What's worse than having an affair? Lying about money
Kanebridge News
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What’s worse than having an affair? Lying about money

A new Australian survey revealed a lack of transparency about finances had potential to cause more harm to relationships than an extramarital romantic liaison

By Bronwyn Allen
Fri, Apr 12, 2024 9:30amGrey Clock 2 min

One in five Australians think lying to a partner about spending or income is worse than physically cheating or having an affair. A Finder survey of 1,096 people found Baby Boomers are the most worried about financial lies in a relationship, with 23 percent feeling concerned about it. This compares to 22 percent of millennials, 21 percent of Gen X and 18 percent of Gen Y.

Sarah Megginson, Finder’s personal finance expert, said there can be major fallout from financial secrets.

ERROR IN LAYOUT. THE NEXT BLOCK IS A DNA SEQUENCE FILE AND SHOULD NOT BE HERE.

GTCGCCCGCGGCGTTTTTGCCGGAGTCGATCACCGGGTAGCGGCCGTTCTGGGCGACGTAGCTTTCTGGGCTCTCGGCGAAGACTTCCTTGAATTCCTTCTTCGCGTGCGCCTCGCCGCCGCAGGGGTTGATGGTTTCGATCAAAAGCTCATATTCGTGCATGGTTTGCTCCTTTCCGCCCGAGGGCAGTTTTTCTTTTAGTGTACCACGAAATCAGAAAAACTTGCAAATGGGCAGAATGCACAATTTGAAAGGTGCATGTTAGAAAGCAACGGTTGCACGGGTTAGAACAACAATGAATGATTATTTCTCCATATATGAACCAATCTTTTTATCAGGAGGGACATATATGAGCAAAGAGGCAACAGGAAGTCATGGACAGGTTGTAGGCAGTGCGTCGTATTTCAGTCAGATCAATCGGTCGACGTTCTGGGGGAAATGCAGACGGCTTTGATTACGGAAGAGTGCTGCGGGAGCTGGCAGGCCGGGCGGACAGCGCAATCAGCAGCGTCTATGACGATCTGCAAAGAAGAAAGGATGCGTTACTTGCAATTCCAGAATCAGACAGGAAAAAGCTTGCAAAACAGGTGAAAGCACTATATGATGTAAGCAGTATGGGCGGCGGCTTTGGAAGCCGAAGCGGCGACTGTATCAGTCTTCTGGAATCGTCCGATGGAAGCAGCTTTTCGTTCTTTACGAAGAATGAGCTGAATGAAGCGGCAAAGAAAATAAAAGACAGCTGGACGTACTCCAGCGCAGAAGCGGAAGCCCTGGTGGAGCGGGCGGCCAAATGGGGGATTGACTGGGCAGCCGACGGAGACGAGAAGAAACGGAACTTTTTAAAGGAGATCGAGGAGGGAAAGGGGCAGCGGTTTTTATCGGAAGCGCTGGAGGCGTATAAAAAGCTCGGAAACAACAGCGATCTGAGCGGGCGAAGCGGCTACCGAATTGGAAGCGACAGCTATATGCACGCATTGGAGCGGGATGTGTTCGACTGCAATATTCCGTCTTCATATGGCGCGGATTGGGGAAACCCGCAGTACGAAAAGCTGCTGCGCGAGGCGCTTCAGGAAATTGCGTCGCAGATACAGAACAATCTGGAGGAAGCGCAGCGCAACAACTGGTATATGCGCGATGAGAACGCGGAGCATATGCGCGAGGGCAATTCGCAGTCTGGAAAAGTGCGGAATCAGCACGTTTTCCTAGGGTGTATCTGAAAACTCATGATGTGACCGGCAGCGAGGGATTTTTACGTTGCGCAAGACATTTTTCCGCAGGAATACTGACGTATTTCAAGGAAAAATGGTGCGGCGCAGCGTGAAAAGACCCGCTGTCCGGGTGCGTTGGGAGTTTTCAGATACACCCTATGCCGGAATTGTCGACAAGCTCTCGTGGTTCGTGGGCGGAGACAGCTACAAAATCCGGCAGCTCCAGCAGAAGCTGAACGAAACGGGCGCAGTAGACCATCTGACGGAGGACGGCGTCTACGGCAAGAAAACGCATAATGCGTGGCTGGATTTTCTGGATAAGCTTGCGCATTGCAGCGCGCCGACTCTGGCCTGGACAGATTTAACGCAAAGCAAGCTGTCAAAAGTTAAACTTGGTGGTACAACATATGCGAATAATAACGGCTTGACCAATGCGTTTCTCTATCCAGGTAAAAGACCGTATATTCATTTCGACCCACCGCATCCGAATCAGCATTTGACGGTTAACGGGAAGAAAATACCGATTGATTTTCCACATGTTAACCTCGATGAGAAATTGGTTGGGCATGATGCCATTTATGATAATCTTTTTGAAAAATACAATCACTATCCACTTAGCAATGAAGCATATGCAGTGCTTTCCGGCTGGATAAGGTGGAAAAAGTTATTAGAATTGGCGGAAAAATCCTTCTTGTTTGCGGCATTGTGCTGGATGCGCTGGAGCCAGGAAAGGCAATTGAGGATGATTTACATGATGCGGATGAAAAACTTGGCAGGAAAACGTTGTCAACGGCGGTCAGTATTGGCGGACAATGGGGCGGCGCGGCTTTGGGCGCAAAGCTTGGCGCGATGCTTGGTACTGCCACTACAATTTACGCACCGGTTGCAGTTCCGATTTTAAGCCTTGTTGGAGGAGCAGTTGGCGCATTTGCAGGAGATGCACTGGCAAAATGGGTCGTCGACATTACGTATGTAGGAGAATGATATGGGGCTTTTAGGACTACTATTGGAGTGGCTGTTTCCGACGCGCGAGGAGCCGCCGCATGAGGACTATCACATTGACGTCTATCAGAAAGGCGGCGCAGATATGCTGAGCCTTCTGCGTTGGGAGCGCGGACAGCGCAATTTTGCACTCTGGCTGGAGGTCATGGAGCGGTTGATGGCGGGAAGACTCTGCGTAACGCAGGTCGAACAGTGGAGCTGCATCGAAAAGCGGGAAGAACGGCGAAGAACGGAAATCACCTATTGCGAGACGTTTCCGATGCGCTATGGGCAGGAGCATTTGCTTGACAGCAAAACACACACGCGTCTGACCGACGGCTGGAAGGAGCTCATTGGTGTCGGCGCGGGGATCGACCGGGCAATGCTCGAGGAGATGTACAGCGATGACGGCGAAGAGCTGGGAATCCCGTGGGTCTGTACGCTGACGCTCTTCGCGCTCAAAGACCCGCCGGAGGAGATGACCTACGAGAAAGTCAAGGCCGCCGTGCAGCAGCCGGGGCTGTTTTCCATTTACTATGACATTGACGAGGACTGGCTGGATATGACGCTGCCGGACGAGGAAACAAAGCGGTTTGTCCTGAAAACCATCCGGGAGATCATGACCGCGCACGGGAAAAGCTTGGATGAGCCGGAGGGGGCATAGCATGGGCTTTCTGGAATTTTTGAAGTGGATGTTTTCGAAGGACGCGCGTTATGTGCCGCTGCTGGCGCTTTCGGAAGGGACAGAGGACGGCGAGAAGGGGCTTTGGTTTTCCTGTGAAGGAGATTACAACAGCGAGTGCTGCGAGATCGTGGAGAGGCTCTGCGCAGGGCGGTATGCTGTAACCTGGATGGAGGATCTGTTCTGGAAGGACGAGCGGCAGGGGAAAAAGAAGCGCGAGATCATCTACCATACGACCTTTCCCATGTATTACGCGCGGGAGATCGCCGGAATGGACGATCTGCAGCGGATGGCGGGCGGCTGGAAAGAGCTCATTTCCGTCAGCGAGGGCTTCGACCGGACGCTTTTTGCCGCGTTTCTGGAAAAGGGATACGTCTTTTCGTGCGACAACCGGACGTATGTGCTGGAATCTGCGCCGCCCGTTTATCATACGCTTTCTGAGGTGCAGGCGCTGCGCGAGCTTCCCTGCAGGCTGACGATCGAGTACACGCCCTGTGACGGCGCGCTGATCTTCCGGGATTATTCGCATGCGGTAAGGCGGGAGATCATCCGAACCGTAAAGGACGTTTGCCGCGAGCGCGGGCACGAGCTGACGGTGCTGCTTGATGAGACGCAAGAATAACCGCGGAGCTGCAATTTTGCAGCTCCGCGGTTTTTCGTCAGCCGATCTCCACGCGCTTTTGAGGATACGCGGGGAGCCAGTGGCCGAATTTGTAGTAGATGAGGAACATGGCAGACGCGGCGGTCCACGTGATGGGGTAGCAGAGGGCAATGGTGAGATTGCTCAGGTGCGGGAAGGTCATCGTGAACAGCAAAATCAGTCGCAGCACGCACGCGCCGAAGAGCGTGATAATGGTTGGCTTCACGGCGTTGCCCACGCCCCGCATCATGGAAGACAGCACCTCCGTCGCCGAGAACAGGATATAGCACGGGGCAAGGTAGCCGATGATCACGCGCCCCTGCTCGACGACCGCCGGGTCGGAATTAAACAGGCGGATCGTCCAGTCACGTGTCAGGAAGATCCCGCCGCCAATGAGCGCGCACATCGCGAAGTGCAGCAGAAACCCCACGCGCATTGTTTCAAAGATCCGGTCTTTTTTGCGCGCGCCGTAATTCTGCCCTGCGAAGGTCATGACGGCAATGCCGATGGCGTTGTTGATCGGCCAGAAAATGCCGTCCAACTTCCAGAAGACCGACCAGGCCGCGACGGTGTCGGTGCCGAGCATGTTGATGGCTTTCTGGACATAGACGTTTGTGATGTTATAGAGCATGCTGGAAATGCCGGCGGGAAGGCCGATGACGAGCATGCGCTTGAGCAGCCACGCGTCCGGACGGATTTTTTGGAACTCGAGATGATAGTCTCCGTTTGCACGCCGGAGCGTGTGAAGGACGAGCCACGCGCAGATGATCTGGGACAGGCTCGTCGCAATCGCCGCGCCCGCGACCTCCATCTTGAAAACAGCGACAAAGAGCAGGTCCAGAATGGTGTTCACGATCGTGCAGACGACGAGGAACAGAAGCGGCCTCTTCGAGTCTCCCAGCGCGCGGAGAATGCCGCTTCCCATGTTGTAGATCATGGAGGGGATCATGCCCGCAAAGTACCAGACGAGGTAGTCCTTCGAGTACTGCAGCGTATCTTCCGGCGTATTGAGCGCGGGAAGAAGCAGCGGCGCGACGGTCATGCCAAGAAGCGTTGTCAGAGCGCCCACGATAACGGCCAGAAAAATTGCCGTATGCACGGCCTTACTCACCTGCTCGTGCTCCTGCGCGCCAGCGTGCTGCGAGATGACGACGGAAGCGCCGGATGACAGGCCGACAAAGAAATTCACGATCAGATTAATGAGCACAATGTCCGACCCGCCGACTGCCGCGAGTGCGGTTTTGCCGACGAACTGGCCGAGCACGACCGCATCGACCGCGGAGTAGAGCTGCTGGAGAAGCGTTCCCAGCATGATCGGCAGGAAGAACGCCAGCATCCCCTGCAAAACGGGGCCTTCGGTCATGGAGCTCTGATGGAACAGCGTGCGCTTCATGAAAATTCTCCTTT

Purposefully hiding information about money is a major red flag in relationships, especially when couples share finances,” she said. Financial lies can be quite destructive and leave people feeling betrayed and untrusting. As our research shows, it can cause even more pain than a romantic affair.

Ms Megginson said people lie about money for several reasons.

For some people, the motivation to be dishonest is born out of embarrassment over a secret debt or an addiction thats gotten out of control,” she said.For others, it’s less about shame, and more about wanting to be prepared with a financial safety net in the event the relationship ends poorly, so they might have a secret account they havent told you about.

Keeping finances separate is a rising trend among couples in Australia, even if they are married with children. St George Bank surveyed 1,500 parents in 2018 and discovered only 51 percent combined their incomes in joint accounts, and 37 percent kept their money separate. The research also showed one in four people were keeping a financial secret. Women were more likely to keep a large debt secret and men were more likely to have a private savings account. Other financial indiscretions people were keeping to themselves included a large purchase or a secret credit card.